Self-Directed Video Prompting with and without Voice-Over Narration in Teaching Daily Living Skills to Students with Autism Spectrum Disorder


Kaya F., YÜCESOY ÖZKAN Ş.

EDUCATION AND TREATMENT OF CHILDREN, vol.45, no.1, pp.1-15, 2022 (SSCI) identifier identifier

  • Publication Type: Article / Article
  • Volume: 45 Issue: 1
  • Publication Date: 2022
  • Doi Number: 10.1007/s43494-021-00060-4
  • Journal Name: EDUCATION AND TREATMENT OF CHILDREN
  • Journal Indexes: Social Sciences Citation Index (SSCI), Scopus, Academic Search Premier, Child Development & Adolescent Studies, EBSCO Education Source, Education Abstracts, Educational research abstracts (ERA), ERIC (Education Resources Information Center), Psycinfo, Violence & Abuse Abstracts
  • Page Numbers: pp.1-15
  • Keywords: Independent living skills, Autism spectrum disorder, Self-directed video prompting, Voice-over narration, YOUNG-CHILDREN, INDIVIDUALS, DISABILITIES, LIFE, INTERVENTION, ADOLESCENTS, ADULTS
  • Eskisehir Osmangazi University Affiliated: Yes

Abstract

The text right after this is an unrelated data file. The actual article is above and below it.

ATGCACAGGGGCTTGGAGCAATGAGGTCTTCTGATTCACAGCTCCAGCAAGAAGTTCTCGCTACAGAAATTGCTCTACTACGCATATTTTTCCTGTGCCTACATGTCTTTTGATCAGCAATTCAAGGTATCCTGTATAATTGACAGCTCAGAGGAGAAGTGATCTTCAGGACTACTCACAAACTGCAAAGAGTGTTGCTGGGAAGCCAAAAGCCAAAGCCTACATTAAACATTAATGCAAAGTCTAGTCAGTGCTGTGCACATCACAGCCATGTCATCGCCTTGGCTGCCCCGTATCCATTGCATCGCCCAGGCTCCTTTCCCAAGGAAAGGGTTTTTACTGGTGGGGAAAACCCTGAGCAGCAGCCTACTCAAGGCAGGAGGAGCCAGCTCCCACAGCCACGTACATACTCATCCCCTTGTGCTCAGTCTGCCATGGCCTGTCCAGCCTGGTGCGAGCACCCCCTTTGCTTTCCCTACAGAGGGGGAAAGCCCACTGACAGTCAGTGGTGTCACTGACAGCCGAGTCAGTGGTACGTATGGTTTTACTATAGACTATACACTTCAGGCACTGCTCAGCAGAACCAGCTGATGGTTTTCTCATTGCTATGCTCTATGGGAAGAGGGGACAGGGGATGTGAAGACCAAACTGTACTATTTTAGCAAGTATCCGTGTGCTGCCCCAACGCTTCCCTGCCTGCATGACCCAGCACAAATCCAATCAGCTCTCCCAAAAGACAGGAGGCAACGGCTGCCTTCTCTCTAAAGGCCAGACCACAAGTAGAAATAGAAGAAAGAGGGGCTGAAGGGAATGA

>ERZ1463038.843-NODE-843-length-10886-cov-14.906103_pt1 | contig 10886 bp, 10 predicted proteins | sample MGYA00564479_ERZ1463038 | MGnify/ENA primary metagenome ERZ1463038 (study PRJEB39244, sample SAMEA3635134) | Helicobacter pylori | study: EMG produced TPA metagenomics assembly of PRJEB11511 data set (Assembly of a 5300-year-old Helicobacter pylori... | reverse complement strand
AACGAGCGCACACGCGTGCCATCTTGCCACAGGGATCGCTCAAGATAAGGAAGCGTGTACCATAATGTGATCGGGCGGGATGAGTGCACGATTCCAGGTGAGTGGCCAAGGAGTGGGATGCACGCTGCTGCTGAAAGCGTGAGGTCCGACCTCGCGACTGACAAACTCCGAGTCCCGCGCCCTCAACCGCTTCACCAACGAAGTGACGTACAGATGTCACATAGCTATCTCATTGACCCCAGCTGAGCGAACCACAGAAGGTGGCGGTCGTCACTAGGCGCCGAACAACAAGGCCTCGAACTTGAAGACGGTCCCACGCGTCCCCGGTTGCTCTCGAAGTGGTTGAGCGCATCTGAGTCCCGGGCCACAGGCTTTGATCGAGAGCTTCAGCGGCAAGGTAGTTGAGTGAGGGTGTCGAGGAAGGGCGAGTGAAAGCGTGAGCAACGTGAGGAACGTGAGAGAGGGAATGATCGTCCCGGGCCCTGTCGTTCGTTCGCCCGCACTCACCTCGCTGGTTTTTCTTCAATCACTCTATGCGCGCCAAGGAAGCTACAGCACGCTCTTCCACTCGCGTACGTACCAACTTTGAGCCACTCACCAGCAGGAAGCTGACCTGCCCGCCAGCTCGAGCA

In this study, we compared the effectiveness and efficiency of self-directed video prompting with and without voice-over narration for teaching daily living skills to children with autism spectrum disorder (ASD). The participants included four males between the ages of 10 to 14 years with ASD. We used an adapted alternating treatments design to compare video prompting (VP) with and without voice-over narration. Self-directed video prompting was effective both with and without voice-over narration for teaching, maintaining, and generalizing two skills: preparing popcorn and making fresh apple juice. Furthermore, to explore the social validity, we examined the views of participants and special education teachers who work with children with ASD. All participants reported that they enjoyed using a tablet for training and liked learning daily living skills. Three of the four participants preferred VP with voice-over narration over VP without voice-over narration. The teachers stated that the research aims were important, the VP was acceptable, and the results were significant. Further research is needed to support these findings and determine the factors that may be relevant for practitioners considering the use of voice-over narration with VP.